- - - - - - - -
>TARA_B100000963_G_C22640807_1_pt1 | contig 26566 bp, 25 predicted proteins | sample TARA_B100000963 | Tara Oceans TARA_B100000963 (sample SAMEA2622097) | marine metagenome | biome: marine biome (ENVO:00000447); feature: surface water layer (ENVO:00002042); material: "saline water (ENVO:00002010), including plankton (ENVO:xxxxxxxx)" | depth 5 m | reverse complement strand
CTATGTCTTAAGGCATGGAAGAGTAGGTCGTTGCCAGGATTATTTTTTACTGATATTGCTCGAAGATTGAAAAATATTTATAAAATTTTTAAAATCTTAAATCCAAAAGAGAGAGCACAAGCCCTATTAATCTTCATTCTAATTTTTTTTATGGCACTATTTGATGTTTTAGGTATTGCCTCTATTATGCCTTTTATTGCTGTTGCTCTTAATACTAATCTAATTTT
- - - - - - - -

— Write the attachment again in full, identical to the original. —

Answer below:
>TARA_B100000963_G_C22640807_1_pt1 | contig 26566 bp, 25 predicted proteins | sample TARA_B100000963 | Tara Oceans TARA_B100000963 (sample SAMEA2622097) | marine metagenome | biome: marine biome (ENVO:00000447); feature: surface water layer (ENVO:00002042); material: "saline water (ENVO:00002010), including plankton (ENVO:xxxxxxxx)" | depth 5 m | reverse complement strand
CTATGTCTTAAGGCATGGAAGAGTAGGTCGTTGCCAGGATTATTTTTTACTGATATTGCTCGAAGATTGAAAAATATTTATAAAATTTTTAAAATCTTAAATCCAAAAGAGAGAGCACAAGCCCTATTAATCTTCATTCTAATTTTTTTTATGGCACTATTTGATGTTTTAGGTATTGCCTCTATTATGCCTTTTATTGCTGTTGCTCTTAATACTAATCTAATTTT